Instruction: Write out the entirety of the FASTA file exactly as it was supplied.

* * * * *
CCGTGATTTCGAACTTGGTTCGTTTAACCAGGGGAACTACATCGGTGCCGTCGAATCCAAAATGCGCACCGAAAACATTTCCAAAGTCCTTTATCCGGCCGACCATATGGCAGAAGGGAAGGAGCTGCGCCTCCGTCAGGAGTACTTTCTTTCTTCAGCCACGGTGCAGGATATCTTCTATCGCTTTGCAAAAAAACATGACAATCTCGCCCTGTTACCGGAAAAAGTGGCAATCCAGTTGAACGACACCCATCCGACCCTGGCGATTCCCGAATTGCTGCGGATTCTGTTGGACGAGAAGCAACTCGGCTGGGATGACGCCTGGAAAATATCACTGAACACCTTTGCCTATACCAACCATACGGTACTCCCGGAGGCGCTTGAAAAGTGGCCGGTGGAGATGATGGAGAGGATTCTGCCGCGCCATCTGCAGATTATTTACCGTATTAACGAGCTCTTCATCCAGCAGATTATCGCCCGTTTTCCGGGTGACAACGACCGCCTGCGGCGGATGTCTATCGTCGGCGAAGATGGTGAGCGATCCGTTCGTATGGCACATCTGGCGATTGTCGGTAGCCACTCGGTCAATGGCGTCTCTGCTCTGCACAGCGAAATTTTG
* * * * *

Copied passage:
CCGTGATTTCGAACTTGGTTCGTTTAACCAGGGGAACTACATCGGTGCCGTCGAATCCAAAATGCGCACCGAAAACATTTCCAAAGTCCTTTATCCGGCCGACCATATGGCAGAAGGGAAGGAGCTGCGCCTCCGTCAGGAGTACTTTCTTTCTTCAGCCACGGTGCAGGATATCTTCTATCGCTTTGCAAAAAAACATGACAATCTCGCCCTGTTACCGGAAAAAGTGGCAATCCAGTTGAACGACACCCATCCGACCCTGGCGATTCCCGAATTGCTGCGGATTCTGTTGGACGAGAAGCAACTCGGCTGGGATGACGCCTGGAAAATATCACTGAACACCTTTGCCTATACCAACCATACGGTACTCCCGGAGGCGCTTGAAAAGTGGCCGGTGGAGATGATGGAGAGGATTCTGCCGCGCCATCTGCAGATTATTTACCGTATTAACGAGCTCTTCATCCAGCAGATTATCGCCCGTTTTCCGGGTGACAACGACCGCCTGCGGCGGATGTCTATCGTCGGCGAAGATGGTGAGCGATCCGTTCGTATGGCACATCTGGCGATTGTCGGTAGCCACTCGGTCAATGGCGTCTCTGCTCTGCACAGCGAAATTTTG